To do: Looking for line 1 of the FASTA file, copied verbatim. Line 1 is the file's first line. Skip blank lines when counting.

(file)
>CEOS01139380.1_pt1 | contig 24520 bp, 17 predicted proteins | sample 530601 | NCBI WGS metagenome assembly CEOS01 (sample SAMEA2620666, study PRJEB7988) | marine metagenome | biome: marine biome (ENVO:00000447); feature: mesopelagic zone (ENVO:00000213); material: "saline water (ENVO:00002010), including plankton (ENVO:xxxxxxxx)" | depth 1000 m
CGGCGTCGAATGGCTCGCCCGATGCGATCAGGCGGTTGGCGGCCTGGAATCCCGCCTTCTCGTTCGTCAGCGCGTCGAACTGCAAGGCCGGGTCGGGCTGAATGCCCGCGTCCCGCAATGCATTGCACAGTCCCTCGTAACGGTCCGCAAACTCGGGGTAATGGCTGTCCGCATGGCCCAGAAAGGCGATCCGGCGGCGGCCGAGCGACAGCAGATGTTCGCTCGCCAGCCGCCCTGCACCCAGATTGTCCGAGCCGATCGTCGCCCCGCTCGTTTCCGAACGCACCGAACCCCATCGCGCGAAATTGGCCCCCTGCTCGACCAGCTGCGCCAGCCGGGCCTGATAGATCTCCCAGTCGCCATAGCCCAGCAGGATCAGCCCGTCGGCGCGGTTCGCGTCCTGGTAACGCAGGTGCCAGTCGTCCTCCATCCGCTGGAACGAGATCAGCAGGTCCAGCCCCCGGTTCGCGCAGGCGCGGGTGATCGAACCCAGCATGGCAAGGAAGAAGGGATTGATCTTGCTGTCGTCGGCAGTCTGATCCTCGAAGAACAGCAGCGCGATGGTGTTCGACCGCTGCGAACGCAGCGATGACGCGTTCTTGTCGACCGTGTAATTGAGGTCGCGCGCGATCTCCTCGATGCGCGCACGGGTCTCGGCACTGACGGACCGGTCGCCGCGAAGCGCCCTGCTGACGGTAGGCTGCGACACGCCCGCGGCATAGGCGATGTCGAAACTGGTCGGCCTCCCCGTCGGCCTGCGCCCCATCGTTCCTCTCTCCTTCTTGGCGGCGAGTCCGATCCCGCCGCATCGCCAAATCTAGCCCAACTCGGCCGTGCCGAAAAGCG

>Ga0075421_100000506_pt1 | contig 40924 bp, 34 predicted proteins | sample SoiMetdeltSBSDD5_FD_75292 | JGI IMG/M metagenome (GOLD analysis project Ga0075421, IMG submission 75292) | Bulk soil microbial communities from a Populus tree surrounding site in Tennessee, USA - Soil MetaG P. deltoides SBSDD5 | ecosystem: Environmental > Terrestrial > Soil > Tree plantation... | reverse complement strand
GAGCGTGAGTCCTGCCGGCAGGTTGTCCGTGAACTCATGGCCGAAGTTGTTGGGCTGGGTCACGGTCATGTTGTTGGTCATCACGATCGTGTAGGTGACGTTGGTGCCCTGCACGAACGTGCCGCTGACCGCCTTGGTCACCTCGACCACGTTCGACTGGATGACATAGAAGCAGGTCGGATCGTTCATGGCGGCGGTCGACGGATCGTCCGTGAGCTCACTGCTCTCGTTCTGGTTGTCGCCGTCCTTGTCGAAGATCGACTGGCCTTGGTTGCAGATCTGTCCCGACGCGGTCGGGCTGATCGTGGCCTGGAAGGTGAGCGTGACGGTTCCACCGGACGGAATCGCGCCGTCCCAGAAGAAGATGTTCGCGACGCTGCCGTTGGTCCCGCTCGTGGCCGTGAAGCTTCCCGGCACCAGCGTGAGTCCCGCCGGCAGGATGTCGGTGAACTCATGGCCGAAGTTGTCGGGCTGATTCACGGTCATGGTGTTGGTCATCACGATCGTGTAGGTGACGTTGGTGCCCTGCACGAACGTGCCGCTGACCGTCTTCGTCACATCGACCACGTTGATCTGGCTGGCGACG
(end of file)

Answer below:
>CEOS01139380.1_pt1 | contig 24520 bp, 17 predicted proteins | sample 530601 | NCBI WGS metagenome assembly CEOS01 (sample SAMEA2620666, study PRJEB7988) | marine metagenome | biome: marine biome (ENVO:00000447); feature: mesopelagic zone (ENVO:00000213); material: "saline water (ENVO:00002010), including plankton (ENVO:xxxxxxxx)" | depth 1000 m